Wednesday, October 18, 2023

Bitnami Vulnerability Database integrated with Trivy

A journey towards comprehensive vulnerability assessment

Authored by Juan Ariza, Senior member of technical staff

Bitnami images and the CVE Security Feed for Bitnami Components

Bitnami-packaged container images are well-known and trusted for being secure, hardened, and ready to use. They are built with best practices, put through extensive automated tests and verifications to run in their target platforms with the expected behavior and performance, and delivered as ready-to-use packages. Furthermore, they are kept up to date with the latest official upstream application versions and this has enabled Bitnami to offer updates including security fixes even before CVEs were announced or detected by the scanners on numerous occasions. In addition, they are continuously scanned to detect security vulnerabilities in the sources and components used by the application. The results of all these tests and validations are available for the enterprise version of these packages through the VMware Tanzu Application Catalog UI. 

Open Source Software (OSS) scanners have consistently identified most of the CVEs that impact our images. Nevertheless, because of Bitnami components’ custom build and packaging, some vulnerability scanners have struggled to detect vulnerabilities in them.

To better enable vulnerability scanners to detect vulnerabilities in our components, we have launched the Bitnami Vulnerability Database, a public CVE security feed available on GitHub with extensive information about the vulnerabilities on Bitnami components. 

Behind the scenes of Bitnami Vulnerability Database

In July 2023, Bitnami published its first CVE security feed — Bitnami Vulnerability Database — which is available on its public GitHub repository.

As part of getting this vulnerability database set up and ready to go, our team had to analyze how some popular scanners work, identify gaps in them, research how to make those scanners locate Bitnami Software Bill of Materials (SBoM), explore available vulnerabilities sources; and took inspiration from other public CVE security feeds available on GitHub such as the Golang Vulnerability database. After collecting the needed information, we created a cron job that uses the data from the National Vulnerability Database (NVD). This cronjob would extract all the CVE data required for analyzing Bitnami’s packaged applications, tools, and libraries, which enables us to report the vulnerabilities affecting each Bitnami component, and periodically update them.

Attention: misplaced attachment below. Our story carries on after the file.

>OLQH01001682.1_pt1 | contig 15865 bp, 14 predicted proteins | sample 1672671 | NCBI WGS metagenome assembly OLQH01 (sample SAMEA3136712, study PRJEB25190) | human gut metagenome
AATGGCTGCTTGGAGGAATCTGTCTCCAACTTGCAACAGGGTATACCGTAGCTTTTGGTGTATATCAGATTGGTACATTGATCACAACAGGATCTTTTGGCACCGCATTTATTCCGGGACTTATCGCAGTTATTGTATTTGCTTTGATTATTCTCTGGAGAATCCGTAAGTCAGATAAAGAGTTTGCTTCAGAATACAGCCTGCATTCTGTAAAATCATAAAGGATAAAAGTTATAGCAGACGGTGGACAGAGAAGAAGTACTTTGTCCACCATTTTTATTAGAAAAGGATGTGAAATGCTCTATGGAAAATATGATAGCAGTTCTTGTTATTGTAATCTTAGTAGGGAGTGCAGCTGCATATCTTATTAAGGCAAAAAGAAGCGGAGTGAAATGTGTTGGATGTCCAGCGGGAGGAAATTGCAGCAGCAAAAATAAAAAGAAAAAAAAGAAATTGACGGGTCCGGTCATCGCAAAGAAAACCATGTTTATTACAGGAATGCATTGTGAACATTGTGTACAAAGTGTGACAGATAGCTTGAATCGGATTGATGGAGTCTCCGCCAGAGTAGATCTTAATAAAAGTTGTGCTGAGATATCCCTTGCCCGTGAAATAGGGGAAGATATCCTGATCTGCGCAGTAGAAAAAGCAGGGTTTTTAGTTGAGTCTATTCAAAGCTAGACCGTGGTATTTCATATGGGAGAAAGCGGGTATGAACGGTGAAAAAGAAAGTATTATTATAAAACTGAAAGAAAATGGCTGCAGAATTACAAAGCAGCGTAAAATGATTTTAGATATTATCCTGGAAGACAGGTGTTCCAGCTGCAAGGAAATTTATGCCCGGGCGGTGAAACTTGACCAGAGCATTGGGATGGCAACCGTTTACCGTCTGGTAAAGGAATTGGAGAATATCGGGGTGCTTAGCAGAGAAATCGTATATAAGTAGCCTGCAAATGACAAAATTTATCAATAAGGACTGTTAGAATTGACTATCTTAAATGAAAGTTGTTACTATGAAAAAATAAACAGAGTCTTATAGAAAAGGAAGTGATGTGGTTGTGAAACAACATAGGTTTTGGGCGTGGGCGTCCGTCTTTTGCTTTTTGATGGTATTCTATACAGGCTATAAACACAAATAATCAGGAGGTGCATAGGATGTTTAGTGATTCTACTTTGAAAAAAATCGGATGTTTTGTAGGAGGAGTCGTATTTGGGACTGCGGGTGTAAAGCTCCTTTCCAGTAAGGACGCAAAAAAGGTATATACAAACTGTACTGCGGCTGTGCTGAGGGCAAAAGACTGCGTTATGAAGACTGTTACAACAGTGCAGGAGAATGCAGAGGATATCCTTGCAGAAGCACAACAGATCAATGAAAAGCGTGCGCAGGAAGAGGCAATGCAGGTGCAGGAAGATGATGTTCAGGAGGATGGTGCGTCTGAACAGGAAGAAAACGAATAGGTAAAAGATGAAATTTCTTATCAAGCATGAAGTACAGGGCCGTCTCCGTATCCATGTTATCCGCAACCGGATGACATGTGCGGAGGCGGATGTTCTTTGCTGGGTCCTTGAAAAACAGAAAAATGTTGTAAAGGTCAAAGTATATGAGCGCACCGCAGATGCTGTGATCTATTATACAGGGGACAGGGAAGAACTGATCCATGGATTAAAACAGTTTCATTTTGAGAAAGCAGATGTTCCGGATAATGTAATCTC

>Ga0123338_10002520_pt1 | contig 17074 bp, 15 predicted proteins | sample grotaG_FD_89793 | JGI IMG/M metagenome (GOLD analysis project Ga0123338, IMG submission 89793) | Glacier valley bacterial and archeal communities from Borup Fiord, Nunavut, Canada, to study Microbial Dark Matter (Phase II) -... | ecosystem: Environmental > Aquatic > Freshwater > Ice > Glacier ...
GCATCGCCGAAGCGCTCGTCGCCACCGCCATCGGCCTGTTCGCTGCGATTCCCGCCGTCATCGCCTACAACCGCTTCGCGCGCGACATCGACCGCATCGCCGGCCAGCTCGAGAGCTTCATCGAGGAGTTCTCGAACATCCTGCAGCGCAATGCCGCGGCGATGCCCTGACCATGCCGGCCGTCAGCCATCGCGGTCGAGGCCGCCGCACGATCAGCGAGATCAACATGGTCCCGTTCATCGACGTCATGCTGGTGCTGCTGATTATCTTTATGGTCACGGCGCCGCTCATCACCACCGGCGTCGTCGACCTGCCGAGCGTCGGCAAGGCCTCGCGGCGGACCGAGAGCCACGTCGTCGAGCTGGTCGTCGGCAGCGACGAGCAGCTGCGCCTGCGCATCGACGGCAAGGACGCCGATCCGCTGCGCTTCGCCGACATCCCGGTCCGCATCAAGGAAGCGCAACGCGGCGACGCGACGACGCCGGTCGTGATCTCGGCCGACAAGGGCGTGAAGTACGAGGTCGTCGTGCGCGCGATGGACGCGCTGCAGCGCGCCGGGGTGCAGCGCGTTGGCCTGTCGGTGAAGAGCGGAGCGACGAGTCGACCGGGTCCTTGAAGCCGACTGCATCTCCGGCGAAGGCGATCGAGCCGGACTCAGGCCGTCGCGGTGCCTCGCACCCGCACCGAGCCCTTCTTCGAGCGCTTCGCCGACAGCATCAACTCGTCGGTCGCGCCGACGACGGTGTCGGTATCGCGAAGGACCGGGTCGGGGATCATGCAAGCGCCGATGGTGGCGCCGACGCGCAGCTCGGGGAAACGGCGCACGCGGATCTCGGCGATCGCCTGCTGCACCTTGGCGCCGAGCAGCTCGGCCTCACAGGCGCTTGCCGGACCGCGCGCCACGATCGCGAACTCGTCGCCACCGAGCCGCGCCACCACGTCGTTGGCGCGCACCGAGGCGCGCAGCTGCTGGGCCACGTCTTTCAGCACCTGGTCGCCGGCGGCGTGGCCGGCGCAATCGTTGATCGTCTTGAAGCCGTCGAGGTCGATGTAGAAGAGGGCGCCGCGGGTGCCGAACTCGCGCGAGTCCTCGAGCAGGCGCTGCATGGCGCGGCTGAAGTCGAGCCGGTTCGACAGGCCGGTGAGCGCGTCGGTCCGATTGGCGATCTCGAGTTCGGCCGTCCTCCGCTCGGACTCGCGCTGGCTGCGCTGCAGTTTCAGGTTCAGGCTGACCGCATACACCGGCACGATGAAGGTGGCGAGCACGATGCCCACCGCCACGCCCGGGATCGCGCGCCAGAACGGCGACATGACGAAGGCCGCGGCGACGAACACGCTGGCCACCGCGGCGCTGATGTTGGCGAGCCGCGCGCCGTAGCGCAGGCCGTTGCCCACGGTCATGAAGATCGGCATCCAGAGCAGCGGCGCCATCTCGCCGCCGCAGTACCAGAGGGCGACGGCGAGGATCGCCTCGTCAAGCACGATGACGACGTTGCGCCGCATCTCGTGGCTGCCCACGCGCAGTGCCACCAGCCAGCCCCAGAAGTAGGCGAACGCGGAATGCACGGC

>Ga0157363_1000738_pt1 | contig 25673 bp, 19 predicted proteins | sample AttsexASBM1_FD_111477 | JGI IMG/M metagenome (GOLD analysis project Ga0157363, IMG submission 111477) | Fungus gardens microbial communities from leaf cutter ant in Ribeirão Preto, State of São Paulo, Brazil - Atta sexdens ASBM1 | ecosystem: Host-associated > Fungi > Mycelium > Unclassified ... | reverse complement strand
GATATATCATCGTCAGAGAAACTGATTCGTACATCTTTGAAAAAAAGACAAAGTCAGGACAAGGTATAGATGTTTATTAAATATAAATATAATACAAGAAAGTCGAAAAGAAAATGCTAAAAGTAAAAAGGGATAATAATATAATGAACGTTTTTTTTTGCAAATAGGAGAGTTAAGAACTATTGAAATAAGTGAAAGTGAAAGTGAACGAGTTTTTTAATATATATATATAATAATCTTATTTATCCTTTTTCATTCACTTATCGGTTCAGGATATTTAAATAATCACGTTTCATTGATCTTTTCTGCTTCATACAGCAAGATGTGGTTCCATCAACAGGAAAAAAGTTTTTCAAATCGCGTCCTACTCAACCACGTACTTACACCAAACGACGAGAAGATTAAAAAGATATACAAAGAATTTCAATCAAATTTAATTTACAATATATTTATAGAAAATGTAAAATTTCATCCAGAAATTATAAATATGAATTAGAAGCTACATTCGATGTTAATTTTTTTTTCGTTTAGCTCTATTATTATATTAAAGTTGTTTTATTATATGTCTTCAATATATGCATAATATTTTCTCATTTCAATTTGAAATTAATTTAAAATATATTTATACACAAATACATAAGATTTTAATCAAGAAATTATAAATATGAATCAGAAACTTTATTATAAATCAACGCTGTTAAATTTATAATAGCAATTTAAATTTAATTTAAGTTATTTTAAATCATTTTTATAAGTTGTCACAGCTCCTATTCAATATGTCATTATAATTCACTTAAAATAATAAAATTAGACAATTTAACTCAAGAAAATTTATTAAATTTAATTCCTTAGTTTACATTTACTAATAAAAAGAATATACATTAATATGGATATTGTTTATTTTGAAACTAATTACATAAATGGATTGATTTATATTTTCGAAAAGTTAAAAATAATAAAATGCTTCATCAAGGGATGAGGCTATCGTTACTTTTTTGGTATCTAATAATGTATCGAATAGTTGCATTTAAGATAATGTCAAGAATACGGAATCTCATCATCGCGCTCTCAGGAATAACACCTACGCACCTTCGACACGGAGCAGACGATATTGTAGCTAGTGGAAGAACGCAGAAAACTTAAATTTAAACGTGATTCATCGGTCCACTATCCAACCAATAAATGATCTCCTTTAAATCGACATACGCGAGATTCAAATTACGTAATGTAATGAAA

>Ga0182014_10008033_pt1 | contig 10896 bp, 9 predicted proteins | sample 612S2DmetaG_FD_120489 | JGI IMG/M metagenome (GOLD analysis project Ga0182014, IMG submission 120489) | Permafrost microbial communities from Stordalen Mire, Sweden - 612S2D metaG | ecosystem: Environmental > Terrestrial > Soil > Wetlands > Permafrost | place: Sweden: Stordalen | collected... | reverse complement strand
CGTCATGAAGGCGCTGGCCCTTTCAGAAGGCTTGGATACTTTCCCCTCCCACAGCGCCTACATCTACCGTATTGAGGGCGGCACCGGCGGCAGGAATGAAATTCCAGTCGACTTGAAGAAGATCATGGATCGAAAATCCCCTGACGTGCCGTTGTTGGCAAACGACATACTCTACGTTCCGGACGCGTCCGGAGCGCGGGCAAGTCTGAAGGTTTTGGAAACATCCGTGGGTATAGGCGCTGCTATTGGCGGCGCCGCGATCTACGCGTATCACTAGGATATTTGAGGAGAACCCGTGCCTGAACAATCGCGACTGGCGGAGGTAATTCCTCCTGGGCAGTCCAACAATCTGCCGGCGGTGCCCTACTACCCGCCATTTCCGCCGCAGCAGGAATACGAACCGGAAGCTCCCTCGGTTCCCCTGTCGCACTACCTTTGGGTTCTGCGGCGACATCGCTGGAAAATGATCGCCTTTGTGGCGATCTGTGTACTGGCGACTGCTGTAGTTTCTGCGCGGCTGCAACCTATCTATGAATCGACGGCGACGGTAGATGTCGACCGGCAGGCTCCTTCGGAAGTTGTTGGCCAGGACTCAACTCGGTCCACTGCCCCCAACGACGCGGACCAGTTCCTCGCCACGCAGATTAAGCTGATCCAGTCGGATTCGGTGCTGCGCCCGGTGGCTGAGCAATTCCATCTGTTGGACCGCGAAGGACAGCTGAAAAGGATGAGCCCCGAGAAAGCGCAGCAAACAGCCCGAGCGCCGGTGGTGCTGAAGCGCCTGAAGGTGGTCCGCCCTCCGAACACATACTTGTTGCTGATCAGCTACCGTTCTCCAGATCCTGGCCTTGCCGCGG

Bitnami Vulnerability Database follows the Open Source Vulnerability schema — a standard format for distributing vulnerability information for open source — to create the JSON files that will assemble the security feed. Additionally, this enables the inclusion of the Bitnami Vulnerability Database as a part of the aggregated vulnerability database available at the Open Source Vulnerability Database (OSV). We see this as a significant accomplishment that can benefit our users as this initiative has been developed in collaboration with Open Source communities and has been adopted by several important security advisories. Also, this makes it possible for any security scanner that supports OSV schema to consume the Bitnami CVE security feed. 

As a culmination of all this work, we have been able to set up the Bitnami CVE security feed on GitHub, which can be browsed by anyone to find information about vulnerabilities in Bitnami components.

Integration of Bitnami Vulnerability database with Trivy

Trivy v0.42.0 came with support for analyzing Bitnami images’ SPDX files, and since then Trivy has been able to detect Bitnami SBOMs. However, Trivy couldn’t report vulnerabilities affecting the Bitnami components described in the SBOMs till now, as there was not a Bitnami CVE security feed available. 

After the Bitnami Vulnerability Database was published, the Bitnami team actively collaborated with Trivy to include this security feed as a part of its scanning capabilities. This enhancement was added as an experimental feature on version v0.45.0 and highlighted on Trivy release notes:

Trivy announcement of the Bitnami Vulnerability database integration
Trivy announcement of the Bitnami Vulnerability database integration 

Bitnami container images have a long-standing reputation for trustworthiness and security, consistently adhering to industry best security practices. We take pride in this integration, as it enhances users' awareness of Bitnami components, which have been specifically designed to contribute to a more secure software supply chain.

Trivy becomes the first security scanner to consume Bitnami Vulnerability Database but the journey doesn't end here. We will continue working on ensuring other popular security scanners consume it. Meanwhile, users who don’t use Trivy as their primary vulnerability scanner can also consume it since it is publicly available and works with any security scanner that supports OSV schema, and there are already a few scanners that have capabilities for detecting Bitnami SBOMs.

Support and Resources

Refer to the Bitnami and VMware Tanzu Application Catalog documentation to learn more about Kubernetes and Bitnami Helm charts and containers. 

To solve the problems you may have with the Bitnami community packages — including deployment support, operational support, and bug fixes — please open an issue in the Bitnami Helm charts or containers GitHub repository.  Also, if you want to contribute to the catalog, feel free to send us a pull request, and the team will check it and guide you in the process for a successful merge.   

If you are interested in learning more about the enterprise version of Bitnami packages — VMware Tanzu Application Catalog —  check out the product webpage, Tech Zone page,  application library, and additional resources. If you would like to get in touch,  contact us.